I just returned from a land where the church is booming.
I found the conditions there fascinating. The Christian population may double in the next few years. The church is growing so fast no one really has an accurate current count. How is it thriving–with characteristics that most may find counter-intuitive?
- Almost all the churches are small–typically no more than a couple dozen members. When they grow beyond that, they sprout new churches.
- Nobody cares about the typical church ABCs–attendance, buildings, and cash. Instead they focus closely on the One Thing–a growing relationship with Jesus.
- They aren’t divided into tribes that are distinguished by theological hair-splitting.
- They don’t attend ministry conferences.
- They can’t name even one famous pastor whose ministry they could covet.
- They receive no help or tax-free status from the government. In fact, the government stands in the way of the church.
What can we learn from this land, where tens of thousands commit their lives to Christ every day? We need to pay attention. Assuming current growth trends, this will represent the largest Christian population in the world. Where is this place? China.
Thank you Jesus! Thom thanks for the words of hope in a near hopeless world! I know I mentioned it before but I really do believe a properly tweaked LifeTree Cafe can make a great foundation for a “local church” aka “gathering of believers in the body of Christ Jesus.”
You are right, old buddy! Here in the west, the church is often its own worst enemy. I have just recently begun a call to serve inside a state prison. It is so exciting and energizing to have people walk up to you and ask if you are going to do Bible study or small grooup, and when is the next worship service, instead of trying to schedule around “Dancing with the Stars” or “American Idol” or whatever else might get in the way!
Not surprised. We’ve been doing “home church” for about 3 years. We share a meal (communion.) We study the Word. We pray. Our giving is not paying a mortgage, a salary, etc. We’re responsible for our own spiritual health rather than depending “clergy.”
Thank you so much for sharing your experience! I’m so glad that you returned well and are able to share with others what you witnessed. Donald Trump thinks China is a thread to our nation because it’s growing economically. Little does Mr. Trump realize of the real power growing in China! God is at work in China and nothing can stop Him! Let us continue praying for the christians in China, one of the reasons no one knows the count, and they don’t worry about buildings or cash – the ABC as you call it – is because the communist country restrictions and fear of Christians.
I think the American Church is very much a product of the larger culture. In the States we tend to like our individualism, our bootstrappiness, our “stuff” which is supposedly an indicator of how successful we are, etc. A lot of that mentality is imported into the Church and thus we end up focusing our time and energy disproportionately on the wrong things.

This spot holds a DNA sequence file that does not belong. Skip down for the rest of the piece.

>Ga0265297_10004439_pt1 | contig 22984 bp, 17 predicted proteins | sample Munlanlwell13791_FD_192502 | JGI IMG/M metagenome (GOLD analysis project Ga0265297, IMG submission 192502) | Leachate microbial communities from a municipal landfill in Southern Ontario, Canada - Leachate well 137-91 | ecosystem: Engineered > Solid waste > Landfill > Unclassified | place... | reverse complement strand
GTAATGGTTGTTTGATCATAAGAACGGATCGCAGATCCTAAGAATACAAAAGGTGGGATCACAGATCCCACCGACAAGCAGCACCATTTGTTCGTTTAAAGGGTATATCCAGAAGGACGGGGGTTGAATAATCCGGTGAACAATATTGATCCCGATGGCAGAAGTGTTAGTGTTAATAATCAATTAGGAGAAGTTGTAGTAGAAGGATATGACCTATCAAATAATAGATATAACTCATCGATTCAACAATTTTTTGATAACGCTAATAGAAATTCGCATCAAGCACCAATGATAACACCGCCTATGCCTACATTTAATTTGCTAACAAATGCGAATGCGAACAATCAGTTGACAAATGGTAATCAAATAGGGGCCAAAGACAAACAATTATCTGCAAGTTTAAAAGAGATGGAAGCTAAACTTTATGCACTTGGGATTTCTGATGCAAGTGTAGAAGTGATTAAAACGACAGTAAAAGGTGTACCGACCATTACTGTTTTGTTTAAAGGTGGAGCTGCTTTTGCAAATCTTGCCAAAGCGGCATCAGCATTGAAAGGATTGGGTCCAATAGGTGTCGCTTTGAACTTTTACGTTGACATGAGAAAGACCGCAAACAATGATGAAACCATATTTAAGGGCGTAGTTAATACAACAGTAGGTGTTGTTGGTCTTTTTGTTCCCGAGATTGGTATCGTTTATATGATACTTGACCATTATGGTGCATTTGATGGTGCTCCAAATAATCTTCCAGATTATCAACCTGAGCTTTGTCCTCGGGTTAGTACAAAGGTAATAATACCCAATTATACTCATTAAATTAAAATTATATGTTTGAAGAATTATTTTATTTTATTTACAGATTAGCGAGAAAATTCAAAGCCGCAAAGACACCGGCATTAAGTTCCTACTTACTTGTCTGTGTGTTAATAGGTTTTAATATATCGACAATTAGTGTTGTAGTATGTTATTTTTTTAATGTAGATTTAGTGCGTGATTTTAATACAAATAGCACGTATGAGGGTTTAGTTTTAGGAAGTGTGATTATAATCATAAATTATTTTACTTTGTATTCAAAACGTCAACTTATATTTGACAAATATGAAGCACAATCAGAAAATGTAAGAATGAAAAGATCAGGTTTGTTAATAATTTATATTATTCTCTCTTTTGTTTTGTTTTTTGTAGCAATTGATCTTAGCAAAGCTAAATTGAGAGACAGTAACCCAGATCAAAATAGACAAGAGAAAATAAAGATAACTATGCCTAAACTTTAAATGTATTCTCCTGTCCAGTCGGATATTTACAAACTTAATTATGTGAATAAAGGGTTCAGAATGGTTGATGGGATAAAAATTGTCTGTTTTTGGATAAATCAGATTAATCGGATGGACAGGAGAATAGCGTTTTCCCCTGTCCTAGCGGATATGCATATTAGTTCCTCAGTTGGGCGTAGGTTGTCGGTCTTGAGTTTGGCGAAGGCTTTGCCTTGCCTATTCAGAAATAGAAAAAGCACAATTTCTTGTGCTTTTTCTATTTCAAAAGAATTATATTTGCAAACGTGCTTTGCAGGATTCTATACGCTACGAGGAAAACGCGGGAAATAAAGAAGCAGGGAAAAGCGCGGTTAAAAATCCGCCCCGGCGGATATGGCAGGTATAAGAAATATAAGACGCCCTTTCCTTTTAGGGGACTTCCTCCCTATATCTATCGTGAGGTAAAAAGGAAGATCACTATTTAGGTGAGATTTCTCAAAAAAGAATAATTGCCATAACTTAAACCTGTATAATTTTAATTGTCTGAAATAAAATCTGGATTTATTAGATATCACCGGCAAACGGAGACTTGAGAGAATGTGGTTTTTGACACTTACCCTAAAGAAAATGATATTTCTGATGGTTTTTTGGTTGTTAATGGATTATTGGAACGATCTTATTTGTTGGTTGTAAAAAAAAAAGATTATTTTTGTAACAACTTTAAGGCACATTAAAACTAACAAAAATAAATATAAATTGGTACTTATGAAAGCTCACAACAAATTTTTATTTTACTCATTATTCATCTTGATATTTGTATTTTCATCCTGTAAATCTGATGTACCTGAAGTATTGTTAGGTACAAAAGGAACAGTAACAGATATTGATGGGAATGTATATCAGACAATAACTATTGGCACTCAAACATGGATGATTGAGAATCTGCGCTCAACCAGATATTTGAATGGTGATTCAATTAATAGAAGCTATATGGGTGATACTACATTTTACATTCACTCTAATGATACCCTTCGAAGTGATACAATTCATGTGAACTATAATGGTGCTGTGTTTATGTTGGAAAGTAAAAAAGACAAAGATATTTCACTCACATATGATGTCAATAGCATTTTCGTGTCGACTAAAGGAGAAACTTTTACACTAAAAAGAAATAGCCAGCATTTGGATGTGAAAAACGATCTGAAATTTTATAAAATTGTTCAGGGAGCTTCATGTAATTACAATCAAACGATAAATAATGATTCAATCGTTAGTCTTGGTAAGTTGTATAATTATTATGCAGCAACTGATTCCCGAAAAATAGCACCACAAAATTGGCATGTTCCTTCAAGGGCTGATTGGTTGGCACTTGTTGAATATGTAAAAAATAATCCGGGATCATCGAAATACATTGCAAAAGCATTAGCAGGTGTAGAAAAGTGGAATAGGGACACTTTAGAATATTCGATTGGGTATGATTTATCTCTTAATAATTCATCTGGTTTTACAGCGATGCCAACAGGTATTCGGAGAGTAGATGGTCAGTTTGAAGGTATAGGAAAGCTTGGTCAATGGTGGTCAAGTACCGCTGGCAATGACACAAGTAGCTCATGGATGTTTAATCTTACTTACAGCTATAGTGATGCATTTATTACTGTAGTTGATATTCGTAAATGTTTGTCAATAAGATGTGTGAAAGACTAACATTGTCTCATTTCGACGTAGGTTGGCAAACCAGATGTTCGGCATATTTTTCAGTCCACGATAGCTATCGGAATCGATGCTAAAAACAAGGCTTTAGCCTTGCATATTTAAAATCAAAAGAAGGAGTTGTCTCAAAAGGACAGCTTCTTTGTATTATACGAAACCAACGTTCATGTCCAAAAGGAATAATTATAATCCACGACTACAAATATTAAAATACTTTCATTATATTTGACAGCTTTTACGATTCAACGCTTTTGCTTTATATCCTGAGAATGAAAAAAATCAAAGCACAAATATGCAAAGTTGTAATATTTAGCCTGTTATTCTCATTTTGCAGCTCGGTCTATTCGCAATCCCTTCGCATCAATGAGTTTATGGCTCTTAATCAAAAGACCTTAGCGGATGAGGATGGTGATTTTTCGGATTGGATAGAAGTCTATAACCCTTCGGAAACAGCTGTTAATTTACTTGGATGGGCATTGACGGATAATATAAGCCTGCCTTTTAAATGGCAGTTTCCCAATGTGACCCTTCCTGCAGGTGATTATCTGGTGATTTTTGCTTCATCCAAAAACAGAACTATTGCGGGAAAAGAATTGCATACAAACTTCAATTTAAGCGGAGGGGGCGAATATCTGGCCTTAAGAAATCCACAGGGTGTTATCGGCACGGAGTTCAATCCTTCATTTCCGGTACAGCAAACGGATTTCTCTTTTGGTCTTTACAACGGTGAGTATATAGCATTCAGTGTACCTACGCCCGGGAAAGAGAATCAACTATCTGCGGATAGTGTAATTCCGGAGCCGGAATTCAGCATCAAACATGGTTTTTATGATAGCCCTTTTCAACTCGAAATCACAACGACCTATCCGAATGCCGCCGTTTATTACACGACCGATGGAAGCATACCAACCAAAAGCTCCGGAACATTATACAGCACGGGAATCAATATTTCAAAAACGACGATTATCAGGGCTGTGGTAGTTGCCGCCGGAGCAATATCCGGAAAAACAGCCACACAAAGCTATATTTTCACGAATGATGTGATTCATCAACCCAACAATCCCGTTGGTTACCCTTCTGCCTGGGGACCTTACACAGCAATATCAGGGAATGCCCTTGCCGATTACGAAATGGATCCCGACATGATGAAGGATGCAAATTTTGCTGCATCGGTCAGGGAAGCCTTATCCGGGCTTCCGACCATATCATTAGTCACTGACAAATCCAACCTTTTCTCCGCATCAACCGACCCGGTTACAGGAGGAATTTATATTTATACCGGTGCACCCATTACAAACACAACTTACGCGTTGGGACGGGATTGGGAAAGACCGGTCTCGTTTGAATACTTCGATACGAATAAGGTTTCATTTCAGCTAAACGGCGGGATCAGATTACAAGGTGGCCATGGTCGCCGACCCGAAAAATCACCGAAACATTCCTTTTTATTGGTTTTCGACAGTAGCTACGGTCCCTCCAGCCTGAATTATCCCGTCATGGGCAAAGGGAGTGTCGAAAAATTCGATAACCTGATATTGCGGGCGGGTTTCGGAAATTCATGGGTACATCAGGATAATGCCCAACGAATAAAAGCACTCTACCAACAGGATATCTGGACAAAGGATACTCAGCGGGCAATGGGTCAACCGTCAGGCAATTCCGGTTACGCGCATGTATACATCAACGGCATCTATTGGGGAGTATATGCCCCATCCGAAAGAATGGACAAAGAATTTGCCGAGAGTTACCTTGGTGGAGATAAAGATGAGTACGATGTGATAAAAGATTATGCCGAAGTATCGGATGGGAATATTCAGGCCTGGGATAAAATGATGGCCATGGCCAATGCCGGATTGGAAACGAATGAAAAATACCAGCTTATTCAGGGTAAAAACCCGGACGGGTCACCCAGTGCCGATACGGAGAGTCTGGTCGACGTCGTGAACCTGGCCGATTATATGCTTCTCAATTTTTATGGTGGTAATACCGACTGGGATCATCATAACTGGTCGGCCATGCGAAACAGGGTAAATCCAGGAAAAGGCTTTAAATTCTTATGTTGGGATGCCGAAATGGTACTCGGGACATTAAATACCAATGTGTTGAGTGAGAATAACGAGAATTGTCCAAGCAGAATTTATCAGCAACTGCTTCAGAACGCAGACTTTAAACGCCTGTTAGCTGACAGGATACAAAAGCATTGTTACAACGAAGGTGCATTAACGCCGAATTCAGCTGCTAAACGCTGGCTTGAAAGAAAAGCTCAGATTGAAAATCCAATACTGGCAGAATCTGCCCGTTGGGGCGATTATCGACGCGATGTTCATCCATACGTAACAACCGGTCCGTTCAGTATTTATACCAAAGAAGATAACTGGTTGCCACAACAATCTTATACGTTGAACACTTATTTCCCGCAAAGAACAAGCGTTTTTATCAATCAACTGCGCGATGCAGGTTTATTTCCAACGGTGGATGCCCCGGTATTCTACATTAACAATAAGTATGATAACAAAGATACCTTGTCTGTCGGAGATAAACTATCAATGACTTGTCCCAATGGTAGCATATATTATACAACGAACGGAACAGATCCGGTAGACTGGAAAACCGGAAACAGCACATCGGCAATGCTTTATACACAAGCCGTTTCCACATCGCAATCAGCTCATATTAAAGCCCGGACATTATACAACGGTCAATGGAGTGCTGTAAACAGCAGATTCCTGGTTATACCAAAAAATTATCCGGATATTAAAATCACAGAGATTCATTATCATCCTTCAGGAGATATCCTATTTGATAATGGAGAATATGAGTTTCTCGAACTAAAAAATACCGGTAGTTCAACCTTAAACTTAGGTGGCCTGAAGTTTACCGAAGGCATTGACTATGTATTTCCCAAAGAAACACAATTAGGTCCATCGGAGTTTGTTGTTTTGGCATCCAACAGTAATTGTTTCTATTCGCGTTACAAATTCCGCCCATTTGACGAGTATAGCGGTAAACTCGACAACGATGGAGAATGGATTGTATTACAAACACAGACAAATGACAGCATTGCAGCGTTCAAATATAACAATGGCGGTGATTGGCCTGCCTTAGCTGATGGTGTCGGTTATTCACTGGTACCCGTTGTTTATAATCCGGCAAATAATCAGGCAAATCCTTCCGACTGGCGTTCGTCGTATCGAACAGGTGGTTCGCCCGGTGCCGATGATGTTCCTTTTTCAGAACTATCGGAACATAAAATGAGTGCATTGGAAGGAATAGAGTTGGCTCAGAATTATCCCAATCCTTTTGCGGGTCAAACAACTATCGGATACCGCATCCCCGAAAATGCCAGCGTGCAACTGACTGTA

Reading these comments and others from the past, I have to ask, “Has the American church lost their first love?” Making disciples and holding one another accountable daily in their spiritual walk? Lately I have been observing and hearing much from what has been happening in various churches. Jesus has always preached using words like “remember” and “I tell you this” for a reason. For myself, I just returned from CHINA to the US spending almost a decade there, and now that I am back in the US it almost seems its become more of a business a “non-profit” than a community of believers who want to make a difference in each others lives and the surrounding communities. Forgive me if I may have stepped on any toes, but now that my family and I are back, we are searching, not for the perfect church (because there is none), but a church (not a mega church) that is making a difference in their community. Should the church be spending all its energy on adapting to the community, rather than the community adapting to the church? On a much more positive note, and one thing for sure, as Americans, we do have something to be VERY grateful for, and that is our freedom. As much as the US is changing, we still have our beloved freedom. Freedom of choice.
What good has our freedom done us? Half of us are inward focused, cultural laggards sitting in country clubs based on social/political issues that are opposed to the gospel and the other half are (the half accused of compromising the gospel for community appeal) are chained to pre-millenial institutionalism. The average lay person can’t distinguish God from the Bible and every act of faith is motivated by fear.